Upon arriving at l'Arc, I began looking for the tunnel that takes you under the traffic swirling crazily around it. It's possible some brave souls might be able to somehow get through all those vehicles, but I didn't want to even think about trying it. It's much easier and safer to use the tunnel, which brings you right into the ticket office if you want to go to the top, and that was our goal. I have been putting it off for years, thinking it would just be too difficult for me. Then, after all these years of visiting Paris, I only recently discovered that there is an elevator to the top of l'Arc de Triomphe, well, almost to the top. You still have to climb stairs for the last few feet, but it's nothing daunting.

It's worth the trip no matter whether you climb to the top or take the elevator. What a gorgeous view. And what a gorgeous day it was for us on which to finally make this trip. I really don't think it could have been any better. Of course, I took the obligatory pictures; La Defense, Sacre Coeur, Tour Montparnasse and la Tour Eiffel. It was so beautiful, we didnt want to leave, but it was getting late and we wanted to stop at Ladurée.

Ladurée was great. We each had an éclair café, followed by a café. Then I purchased a box of 15 mini-maccarons, while Robb bought a couple of croissants and a couple of strawberry tartes. I had wanted the regular size, but remembered how long it took me to eat the one we got about a week or so ago, and figured the minis would be just right.

We left there with the idea of getting the métro back, but I thought that since we were so close, we should check out the Petit Palais to which entrance is always free. Unfortunately, we were on the wrong street. So close and yet so far, we were only a couple of streets off. I knew we were close but I couldn't remember which street it was. Oh well, next time.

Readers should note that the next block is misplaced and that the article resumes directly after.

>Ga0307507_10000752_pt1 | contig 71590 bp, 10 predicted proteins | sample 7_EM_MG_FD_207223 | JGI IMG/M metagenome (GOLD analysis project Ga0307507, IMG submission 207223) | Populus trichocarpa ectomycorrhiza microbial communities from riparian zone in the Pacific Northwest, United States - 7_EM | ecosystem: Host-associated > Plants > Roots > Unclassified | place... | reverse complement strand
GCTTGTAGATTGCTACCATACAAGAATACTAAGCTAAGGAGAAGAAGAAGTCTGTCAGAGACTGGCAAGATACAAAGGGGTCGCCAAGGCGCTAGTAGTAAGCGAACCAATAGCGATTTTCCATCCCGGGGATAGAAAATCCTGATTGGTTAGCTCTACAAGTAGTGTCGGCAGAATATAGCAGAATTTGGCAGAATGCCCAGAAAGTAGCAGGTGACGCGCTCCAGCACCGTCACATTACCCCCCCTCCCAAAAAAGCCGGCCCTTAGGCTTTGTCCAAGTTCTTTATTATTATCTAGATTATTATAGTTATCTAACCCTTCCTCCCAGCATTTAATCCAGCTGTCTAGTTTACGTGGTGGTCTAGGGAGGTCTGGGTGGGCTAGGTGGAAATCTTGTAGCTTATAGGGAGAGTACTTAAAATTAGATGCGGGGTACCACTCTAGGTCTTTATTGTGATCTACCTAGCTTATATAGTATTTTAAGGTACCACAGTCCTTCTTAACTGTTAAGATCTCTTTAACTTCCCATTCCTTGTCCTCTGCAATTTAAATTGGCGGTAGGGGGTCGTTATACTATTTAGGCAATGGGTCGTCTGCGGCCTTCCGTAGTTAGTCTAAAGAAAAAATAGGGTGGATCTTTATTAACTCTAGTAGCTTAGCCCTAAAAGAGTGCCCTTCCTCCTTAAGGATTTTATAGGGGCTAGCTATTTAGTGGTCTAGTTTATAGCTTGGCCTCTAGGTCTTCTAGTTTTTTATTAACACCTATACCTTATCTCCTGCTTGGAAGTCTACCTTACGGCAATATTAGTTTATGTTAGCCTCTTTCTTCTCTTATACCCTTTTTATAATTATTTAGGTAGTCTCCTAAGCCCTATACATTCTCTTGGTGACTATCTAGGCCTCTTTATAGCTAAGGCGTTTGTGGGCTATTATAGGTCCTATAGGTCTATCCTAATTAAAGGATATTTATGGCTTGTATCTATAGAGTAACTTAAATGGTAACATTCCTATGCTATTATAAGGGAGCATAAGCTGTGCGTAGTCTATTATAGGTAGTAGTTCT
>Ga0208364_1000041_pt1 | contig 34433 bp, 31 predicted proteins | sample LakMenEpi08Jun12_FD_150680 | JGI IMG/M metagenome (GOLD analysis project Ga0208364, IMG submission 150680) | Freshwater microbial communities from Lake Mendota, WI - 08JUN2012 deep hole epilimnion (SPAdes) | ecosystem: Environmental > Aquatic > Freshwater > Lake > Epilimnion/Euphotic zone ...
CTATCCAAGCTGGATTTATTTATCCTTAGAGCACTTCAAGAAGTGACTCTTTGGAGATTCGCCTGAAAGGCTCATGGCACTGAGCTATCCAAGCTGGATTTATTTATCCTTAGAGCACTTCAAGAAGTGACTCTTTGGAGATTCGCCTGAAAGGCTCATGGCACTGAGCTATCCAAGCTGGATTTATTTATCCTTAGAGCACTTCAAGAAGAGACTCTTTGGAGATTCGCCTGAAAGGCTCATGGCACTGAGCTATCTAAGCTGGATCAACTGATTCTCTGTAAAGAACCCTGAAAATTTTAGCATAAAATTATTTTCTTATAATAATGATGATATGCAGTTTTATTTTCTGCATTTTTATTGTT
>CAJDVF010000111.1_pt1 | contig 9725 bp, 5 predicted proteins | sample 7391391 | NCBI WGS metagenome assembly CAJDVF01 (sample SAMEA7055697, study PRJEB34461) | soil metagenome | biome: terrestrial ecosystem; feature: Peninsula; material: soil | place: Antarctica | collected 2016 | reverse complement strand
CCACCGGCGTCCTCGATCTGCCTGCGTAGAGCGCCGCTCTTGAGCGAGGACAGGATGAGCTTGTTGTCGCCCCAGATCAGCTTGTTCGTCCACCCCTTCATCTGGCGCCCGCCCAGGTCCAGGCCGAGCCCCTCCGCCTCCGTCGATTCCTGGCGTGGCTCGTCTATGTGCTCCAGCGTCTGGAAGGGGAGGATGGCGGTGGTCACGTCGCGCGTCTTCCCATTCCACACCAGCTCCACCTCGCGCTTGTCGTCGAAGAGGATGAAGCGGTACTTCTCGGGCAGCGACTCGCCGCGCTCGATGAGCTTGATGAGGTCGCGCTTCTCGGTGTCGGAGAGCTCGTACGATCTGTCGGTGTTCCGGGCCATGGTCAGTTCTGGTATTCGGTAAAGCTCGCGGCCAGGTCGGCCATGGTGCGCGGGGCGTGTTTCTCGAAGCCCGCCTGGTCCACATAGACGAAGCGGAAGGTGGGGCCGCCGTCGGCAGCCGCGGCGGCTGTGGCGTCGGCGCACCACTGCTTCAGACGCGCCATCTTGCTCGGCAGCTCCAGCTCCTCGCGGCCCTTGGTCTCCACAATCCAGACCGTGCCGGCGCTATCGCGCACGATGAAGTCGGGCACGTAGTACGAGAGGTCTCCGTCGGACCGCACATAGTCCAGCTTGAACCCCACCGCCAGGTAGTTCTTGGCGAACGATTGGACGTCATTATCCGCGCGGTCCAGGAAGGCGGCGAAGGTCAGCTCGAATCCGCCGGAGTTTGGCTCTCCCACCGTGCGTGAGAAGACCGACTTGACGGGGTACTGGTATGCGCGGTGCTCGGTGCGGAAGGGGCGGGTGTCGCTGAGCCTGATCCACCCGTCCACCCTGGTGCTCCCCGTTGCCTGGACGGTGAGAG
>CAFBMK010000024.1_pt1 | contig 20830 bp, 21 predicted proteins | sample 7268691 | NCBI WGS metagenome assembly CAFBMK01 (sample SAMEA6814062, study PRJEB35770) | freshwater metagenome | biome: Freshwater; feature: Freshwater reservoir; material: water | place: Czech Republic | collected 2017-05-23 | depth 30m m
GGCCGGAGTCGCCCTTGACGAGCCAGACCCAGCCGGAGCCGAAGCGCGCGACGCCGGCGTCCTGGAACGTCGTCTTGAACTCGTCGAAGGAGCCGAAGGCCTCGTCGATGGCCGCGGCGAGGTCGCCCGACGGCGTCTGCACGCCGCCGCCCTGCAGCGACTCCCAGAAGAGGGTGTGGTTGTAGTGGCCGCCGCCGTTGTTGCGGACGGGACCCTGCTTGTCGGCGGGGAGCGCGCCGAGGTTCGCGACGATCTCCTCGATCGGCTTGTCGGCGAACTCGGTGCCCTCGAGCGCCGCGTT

Since we couldn't go to the Petit Palais, we went down to get the métro. Every one that pulled into the station was overflowing with passengers. We waited. And waited. And waited. Finally jumping onto one that wasn't quite so crowded.

Back at the apartment, we indulged with a framboise mini-maccaron. Now we understand how Ladurée got their reputation.

Around nine-ish, we decided to go out for dinner. Robb wanted to go to a place we've passed several times in our travels about the area, Le Rey, so we walked down to Boulevard Voltaire, taking a bit of a different route so that we could check out some new things.

Once at the restaurant, we wanted to sit inside, but Robb wanted to sit all the way in the back, where we couldn't see the street or any of the other customers, but we did find these signs of the new times in Parisian dining. I would have preferred sitting a little closer to the action, mais c'est la vie. We started with a Kir Maison, which was champagne, Mandarine and Grand Marnier, that was served with a plate of sliced ham of a kind with which I am not familiar but it was a bit like hard salami. Then Robb ordered his salad, which for anyone else would have been a meal. For our main courses, I ordered Duo de Côte et Selle d'Agneau Grille (lamb chops) and Robb had Cou de Canard Farci Maison Lentilles du Pay (duck with lentils). I like lentils and tasted his; they were really good. After we got our main courses, the place started filling up and became somewhat lively. Because of all the food, and the snack at Ladurée, we passed on desert and just had coffee.